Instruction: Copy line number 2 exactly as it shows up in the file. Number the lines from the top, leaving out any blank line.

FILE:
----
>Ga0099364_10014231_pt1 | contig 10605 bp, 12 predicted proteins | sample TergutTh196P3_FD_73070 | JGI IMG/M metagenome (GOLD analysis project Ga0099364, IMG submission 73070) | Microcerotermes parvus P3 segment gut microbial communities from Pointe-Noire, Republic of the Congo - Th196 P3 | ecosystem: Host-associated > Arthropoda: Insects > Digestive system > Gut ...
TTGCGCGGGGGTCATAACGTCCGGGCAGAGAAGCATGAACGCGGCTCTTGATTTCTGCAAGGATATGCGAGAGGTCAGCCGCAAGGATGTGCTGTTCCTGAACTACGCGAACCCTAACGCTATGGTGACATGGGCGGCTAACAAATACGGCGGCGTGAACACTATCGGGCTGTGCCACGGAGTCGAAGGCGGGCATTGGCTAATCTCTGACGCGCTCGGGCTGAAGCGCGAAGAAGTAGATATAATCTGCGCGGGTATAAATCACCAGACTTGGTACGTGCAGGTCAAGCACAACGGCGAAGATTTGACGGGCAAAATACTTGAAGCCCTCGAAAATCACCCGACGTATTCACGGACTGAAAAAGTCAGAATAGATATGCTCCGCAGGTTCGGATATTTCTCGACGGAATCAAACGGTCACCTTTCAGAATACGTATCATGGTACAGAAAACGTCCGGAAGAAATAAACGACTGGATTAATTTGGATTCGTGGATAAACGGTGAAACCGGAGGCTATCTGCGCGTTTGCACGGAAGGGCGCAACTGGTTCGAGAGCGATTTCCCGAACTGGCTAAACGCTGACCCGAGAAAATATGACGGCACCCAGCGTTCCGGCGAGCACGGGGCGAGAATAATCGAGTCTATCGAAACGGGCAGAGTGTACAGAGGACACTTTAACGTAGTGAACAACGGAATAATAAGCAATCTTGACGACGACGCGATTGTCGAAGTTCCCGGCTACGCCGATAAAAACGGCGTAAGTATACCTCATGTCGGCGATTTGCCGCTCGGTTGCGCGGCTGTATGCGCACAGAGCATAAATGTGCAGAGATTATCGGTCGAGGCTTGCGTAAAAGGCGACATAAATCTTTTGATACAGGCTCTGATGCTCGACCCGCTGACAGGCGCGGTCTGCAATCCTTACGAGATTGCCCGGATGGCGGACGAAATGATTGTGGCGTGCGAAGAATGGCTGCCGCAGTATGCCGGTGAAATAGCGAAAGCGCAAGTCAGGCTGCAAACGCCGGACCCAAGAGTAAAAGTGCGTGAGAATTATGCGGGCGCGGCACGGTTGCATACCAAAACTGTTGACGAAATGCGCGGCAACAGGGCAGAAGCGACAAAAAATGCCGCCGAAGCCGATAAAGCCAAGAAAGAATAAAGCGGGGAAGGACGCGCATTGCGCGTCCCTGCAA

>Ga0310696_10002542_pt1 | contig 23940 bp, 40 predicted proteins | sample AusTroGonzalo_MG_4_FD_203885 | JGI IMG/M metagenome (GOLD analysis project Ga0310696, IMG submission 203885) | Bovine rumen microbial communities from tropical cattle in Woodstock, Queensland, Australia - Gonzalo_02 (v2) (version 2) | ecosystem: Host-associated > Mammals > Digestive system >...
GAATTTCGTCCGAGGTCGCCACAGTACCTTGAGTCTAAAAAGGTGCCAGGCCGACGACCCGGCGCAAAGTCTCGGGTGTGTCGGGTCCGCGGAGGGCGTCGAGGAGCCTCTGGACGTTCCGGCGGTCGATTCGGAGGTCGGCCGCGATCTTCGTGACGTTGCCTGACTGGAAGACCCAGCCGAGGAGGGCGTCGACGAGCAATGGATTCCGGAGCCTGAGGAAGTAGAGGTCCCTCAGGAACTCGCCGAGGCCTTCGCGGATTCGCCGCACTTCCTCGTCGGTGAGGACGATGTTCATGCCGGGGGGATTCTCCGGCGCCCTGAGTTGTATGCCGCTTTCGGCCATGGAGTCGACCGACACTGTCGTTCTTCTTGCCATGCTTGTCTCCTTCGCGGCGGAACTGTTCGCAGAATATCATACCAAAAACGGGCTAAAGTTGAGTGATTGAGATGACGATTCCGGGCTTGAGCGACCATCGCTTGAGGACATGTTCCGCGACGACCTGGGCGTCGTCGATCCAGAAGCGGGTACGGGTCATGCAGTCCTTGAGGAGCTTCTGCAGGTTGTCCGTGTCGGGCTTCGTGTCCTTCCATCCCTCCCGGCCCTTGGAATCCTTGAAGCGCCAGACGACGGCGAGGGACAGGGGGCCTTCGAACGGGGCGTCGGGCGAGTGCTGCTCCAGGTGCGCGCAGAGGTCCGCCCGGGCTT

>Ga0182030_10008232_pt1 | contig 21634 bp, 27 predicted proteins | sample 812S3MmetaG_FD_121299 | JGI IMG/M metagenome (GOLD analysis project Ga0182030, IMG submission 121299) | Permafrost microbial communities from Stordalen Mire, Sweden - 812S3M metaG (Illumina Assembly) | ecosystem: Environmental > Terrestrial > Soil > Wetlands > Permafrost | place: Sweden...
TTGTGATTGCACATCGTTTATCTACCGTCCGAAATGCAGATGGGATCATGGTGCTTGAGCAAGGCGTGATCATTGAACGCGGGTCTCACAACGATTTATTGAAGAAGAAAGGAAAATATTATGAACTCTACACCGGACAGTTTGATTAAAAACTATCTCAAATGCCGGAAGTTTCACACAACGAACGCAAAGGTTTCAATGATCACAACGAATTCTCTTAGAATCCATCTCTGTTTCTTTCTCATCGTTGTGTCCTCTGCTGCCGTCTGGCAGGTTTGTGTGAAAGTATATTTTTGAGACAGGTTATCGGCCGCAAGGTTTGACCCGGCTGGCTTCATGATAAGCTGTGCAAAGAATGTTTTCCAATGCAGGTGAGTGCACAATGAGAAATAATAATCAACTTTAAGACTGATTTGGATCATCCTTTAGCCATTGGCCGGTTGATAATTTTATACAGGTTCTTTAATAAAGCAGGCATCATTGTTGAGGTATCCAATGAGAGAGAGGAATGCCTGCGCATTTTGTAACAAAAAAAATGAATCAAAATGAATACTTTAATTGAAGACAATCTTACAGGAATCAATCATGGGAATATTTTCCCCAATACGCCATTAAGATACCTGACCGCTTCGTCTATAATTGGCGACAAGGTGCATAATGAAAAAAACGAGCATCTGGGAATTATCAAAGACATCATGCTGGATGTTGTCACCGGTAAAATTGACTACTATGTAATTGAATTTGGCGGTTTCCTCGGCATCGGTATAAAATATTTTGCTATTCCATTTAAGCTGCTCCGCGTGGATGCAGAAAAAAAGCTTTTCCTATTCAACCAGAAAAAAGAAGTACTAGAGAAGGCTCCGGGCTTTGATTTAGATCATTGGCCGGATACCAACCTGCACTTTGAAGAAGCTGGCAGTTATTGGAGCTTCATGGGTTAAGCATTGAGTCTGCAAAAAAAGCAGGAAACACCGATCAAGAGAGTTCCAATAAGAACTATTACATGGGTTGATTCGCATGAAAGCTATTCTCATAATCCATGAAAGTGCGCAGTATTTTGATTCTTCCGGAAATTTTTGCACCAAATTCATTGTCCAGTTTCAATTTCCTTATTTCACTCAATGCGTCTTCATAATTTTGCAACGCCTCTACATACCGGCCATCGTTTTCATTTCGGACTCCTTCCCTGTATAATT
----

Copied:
TTGCGCGGGGGTCATAACGTCCGGGCAGAGAAGCATGAACGCGGCTCTTGATTTCTGCAAGGATATGCGAGAGGTCAGCCGCAAGGATGTGCTGTTCCTGAACTACGCGAACCCTAACGCTATGGTGACATGGGCGGCTAACAAATACGGCGGCGTGAACACTATCGGGCTGTGCCACGGAGTCGAAGGCGGGCATTGGCTAATCTCTGACGCGCTCGGGCTGAAGCGCGAAGAAGTAGATATAATCTGCGCGGGTATAAATCACCAGACTTGGTACGTGCAGGTCAAGCACAACGGCGAAGATTTGACGGGCAAAATACTTGAAGCCCTCGAAAATCACCCGACGTATTCACGGACTGAAAAAGTCAGAATAGATATGCTCCGCAGGTTCGGATATTTCTCGACGGAATCAAACGGTCACCTTTCAGAATACGTATCATGGTACAGAAAACGTCCGGAAGAAATAAACGACTGGATTAATTTGGATTCGTGGATAAACGGTGAAACCGGAGGCTATCTGCGCGTTTGCACGGAAGGGCGCAACTGGTTCGAGAGCGATTTCCCGAACTGGCTAAACGCTGACCCGAGAAAATATGACGGCACCCAGCGTTCCGGCGAGCACGGGGCGAGAATAATCGAGTCTATCGAAACGGGCAGAGTGTACAGAGGACACTTTAACGTAGTGAACAACGGAATAATAAGCAATCTTGACGACGACGCGATTGTCGAAGTTCCCGGCTACGCCGATAAAAACGGCGTAAGTATACCTCATGTCGGCGATTTGCCGCTCGGTTGCGCGGCTGTATGCGCACAGAGCATAAATGTGCAGAGATTATCGGTCGAGGCTTGCGTAAAAGGCGACATAAATCTTTTGATACAGGCTCTGATGCTCGACCCGCTGACAGGCGCGGTCTGCAATCCTTACGAGATTGCCCGGATGGCGGACGAAATGATTGTGGCGTGCGAAGAATGGCTGCCGCAGTATGCCGGTGAAATAGCGAAAGCGCAAGTCAGGCTGCAAACGCCGGACCCAAGAGTAAAAGTGCGTGAGAATTATGCGGGCGCGGCACGGTTGCATACCAAAACTGTTGACGAAATGCGCGGCAACAGGGCAGAAGCGACAAAAAATGCCGCCGAAGCCGATAAAGCCAAGAAAGAATAAAGCGGGGAAGGACGCGCATTGCGCGTCCCTGCAA